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Low income households pay three times more for energy than higher earners

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The most financially disadvantaged households are paying £60 more for their energy each year compared to those with the highest disposable income, research shows.

The ‘energy inequality’ is because more than half of all households with an income under £12,000 are on an expensive standard variable tariff (SVT).

Four in ten (43%) of those earning between £16,000 and £19,999 are on an SVT or default tariff, compared to 37% of those with an income of between £25,000 and £34,999.

By comparison, only 32% of those with a household income of between £45,000 and £59,999 are on a pricey standard tariff.

The research from Comparethemarket looked at bills in deprived and nondeprived areas of Britain; lower versus higher household incomes; and the percentage of income households spend on their energy bills.

It found that poorer households spend more per unit of energy compared to those with a higher income. This, it said, is because a greater proportion of poorer households are on standard variable tariffs or use prepayment plans. Both these methods of paying for energy usually mean higher unit costs and more expensive bills.

In the 10% most deprived areas of Britain (based on income, employment, health, education and crime levels), the annual cost of energy is £1,123. This is £60 per year (5.7%) more than the annual cost of energy in the 10% of most affluent areas of England, which stands at £1,063.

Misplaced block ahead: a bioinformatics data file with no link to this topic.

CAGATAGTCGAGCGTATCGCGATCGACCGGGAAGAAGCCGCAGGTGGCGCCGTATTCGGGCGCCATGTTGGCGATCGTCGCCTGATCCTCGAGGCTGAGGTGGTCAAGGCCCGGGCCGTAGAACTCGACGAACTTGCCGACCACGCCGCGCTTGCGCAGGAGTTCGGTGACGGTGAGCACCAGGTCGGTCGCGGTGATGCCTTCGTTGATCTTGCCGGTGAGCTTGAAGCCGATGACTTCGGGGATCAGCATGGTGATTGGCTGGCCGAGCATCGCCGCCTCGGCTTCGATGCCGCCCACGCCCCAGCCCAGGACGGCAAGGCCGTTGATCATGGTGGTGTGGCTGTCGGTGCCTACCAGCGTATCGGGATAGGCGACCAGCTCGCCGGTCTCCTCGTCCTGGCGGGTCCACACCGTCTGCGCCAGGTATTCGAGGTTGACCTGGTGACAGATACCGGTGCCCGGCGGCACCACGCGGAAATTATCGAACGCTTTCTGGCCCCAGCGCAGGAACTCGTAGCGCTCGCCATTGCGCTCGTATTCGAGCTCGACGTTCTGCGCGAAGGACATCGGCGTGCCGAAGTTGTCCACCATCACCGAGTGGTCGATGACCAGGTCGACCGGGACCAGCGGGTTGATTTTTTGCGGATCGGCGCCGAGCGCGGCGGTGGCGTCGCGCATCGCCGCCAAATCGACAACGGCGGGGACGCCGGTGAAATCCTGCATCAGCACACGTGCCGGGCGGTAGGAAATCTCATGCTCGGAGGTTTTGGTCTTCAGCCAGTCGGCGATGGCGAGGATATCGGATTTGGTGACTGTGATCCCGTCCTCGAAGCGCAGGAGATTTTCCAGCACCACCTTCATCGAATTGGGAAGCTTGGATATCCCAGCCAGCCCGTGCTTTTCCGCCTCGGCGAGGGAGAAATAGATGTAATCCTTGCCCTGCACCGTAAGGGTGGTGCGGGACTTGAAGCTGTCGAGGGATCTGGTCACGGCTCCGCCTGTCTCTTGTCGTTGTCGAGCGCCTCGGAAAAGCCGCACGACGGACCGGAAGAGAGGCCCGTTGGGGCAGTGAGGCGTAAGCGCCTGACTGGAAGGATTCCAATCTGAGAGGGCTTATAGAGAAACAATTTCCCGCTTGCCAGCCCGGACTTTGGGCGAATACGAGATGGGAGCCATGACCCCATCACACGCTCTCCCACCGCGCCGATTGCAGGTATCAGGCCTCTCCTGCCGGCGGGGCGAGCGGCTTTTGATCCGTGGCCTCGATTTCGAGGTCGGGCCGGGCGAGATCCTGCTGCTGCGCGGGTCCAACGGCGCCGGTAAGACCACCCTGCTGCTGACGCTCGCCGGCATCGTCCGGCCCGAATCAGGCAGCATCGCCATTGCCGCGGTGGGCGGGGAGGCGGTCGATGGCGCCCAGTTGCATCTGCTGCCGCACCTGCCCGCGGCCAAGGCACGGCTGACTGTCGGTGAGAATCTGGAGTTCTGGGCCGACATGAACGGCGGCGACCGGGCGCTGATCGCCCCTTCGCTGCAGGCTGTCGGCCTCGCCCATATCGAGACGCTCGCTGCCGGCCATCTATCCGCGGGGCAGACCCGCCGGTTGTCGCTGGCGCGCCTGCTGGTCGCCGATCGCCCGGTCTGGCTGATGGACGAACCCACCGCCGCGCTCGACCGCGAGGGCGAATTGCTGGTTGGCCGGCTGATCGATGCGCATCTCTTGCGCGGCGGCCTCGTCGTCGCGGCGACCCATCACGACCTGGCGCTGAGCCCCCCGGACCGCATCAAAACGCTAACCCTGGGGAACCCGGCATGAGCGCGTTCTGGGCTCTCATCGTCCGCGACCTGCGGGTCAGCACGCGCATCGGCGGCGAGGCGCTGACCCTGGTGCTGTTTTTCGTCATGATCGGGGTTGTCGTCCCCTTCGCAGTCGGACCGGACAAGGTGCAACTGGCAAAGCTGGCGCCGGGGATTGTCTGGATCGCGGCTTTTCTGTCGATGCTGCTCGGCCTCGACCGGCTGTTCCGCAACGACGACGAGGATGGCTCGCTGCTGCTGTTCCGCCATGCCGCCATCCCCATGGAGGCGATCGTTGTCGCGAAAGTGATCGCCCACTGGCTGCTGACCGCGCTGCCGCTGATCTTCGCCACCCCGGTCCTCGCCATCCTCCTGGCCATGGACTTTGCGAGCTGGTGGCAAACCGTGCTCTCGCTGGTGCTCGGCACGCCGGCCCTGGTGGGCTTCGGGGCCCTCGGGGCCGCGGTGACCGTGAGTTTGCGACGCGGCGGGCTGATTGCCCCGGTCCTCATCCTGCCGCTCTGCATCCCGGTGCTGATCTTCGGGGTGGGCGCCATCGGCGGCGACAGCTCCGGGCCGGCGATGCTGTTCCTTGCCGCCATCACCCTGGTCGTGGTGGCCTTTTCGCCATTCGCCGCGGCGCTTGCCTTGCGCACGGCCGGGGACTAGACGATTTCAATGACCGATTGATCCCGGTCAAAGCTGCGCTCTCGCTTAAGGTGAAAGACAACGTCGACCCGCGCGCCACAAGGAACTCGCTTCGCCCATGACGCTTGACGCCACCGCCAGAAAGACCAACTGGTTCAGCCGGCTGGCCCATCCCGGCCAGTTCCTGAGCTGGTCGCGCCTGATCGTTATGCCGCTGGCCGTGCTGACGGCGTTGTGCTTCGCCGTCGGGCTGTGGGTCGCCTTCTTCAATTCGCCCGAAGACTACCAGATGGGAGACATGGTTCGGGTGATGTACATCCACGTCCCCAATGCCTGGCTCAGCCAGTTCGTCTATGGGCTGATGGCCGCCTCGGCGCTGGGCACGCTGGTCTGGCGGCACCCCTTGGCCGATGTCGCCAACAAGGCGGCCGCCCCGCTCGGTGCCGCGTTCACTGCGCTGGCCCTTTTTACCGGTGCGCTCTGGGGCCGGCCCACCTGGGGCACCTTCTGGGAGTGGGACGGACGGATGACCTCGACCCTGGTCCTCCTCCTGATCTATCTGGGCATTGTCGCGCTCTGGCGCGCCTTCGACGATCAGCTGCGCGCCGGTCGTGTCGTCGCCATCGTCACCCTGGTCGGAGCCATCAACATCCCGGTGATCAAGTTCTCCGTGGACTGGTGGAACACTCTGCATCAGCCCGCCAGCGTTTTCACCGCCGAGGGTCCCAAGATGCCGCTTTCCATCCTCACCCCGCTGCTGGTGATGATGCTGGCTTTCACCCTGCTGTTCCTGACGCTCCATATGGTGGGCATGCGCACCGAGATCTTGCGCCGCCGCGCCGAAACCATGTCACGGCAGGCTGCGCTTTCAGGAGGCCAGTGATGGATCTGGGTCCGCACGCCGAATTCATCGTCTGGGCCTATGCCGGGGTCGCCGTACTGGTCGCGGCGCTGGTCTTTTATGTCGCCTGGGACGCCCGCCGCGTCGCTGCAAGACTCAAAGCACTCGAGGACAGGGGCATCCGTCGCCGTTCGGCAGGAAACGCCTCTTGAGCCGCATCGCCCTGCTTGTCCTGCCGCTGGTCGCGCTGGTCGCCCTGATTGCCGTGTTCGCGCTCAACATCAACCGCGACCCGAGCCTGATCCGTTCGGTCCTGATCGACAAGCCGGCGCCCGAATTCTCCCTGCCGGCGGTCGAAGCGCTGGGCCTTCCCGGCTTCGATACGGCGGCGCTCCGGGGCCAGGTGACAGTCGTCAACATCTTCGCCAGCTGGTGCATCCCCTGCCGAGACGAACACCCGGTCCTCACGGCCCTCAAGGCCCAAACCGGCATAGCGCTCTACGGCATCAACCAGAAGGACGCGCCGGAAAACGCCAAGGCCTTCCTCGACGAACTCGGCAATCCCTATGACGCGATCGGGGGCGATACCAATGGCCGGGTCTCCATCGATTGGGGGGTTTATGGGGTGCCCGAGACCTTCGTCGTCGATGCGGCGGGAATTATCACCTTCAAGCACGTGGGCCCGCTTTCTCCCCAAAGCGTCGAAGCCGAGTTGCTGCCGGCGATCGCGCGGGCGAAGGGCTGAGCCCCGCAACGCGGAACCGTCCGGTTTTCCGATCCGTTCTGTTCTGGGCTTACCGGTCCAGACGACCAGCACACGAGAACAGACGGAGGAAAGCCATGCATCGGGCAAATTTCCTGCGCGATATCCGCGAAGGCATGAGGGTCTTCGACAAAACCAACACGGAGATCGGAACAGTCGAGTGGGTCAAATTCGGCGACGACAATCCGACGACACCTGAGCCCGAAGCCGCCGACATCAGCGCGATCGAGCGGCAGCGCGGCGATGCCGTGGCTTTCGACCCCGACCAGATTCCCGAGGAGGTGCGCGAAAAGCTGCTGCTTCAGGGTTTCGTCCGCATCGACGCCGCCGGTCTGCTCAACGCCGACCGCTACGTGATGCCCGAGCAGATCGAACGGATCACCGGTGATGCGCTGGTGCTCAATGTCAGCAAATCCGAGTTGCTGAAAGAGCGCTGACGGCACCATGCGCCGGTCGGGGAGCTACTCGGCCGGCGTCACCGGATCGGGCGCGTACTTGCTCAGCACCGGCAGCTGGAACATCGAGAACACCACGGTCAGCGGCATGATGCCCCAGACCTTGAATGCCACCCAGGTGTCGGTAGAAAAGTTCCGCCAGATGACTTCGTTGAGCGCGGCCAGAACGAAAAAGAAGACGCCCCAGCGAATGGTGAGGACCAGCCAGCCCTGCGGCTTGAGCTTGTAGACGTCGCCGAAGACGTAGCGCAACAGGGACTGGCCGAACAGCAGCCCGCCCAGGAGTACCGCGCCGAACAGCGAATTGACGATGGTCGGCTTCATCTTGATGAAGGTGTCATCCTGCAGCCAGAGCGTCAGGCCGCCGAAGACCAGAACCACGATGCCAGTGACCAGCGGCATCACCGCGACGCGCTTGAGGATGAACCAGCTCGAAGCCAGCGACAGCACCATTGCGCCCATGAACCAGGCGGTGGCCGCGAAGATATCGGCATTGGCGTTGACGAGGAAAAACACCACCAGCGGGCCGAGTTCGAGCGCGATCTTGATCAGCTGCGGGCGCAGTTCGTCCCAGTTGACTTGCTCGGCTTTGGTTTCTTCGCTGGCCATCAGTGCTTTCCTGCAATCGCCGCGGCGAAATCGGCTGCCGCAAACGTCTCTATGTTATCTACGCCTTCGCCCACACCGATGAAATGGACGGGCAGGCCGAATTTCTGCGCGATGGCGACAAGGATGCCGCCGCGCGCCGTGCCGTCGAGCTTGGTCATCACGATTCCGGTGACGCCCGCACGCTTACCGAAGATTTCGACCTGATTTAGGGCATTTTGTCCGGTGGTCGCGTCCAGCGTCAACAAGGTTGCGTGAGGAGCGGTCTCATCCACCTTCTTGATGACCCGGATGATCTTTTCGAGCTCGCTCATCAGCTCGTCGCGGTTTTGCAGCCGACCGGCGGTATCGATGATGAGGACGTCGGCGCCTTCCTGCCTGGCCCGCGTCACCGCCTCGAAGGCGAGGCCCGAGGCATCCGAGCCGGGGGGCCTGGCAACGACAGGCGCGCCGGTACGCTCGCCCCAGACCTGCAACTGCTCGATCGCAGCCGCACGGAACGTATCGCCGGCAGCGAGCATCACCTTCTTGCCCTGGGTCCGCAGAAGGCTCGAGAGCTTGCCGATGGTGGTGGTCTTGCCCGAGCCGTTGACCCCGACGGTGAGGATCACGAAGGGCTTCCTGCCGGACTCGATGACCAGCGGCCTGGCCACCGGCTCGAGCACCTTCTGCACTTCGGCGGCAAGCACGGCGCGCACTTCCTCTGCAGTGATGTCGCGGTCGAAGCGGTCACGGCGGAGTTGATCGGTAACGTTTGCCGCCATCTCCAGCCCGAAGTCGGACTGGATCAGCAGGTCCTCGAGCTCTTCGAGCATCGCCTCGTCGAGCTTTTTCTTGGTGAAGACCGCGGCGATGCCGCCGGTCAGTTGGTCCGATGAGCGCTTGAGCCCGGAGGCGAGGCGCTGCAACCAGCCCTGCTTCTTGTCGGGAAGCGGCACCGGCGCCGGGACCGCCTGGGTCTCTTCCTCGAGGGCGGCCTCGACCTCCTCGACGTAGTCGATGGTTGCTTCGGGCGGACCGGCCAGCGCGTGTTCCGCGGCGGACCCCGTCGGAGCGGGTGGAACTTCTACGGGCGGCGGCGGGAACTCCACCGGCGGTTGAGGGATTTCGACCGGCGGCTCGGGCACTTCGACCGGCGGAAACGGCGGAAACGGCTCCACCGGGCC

For those with the lowest disposable income, the comparison site revealed that energy spends make up 7.8% of total weekly expenditure – three times more than the energy outgoings of the top 10% of affluent households.

‘Inequality at the heart of the energy market’

Peter Earl, head of energy at Comparethemarket, said: “These findings indicate a pattern of inequality at the heart of the energy market. It is regressive that those who are most disadvantaged by higher energy bills end up paying more than those who can more easily afford it. While the difference in prices may seem small to some, for those struggling to make ends meet it isn’t small change, and month-to-month can quickly add up.

“Encouragingly, there is a market solution to this issue, which is to urge all households with a standard meter to switch to a competitively priced fixed tariff deal. The energy price cap, far from being an affordable or good value price to pay for energy, is in fact hundreds of pounds more expensive than the cheapest tariff currently on the market.”

Comparethemarket said the 20 cheapest available tariffs on the market are more than £300 cheaper than the current default rates.

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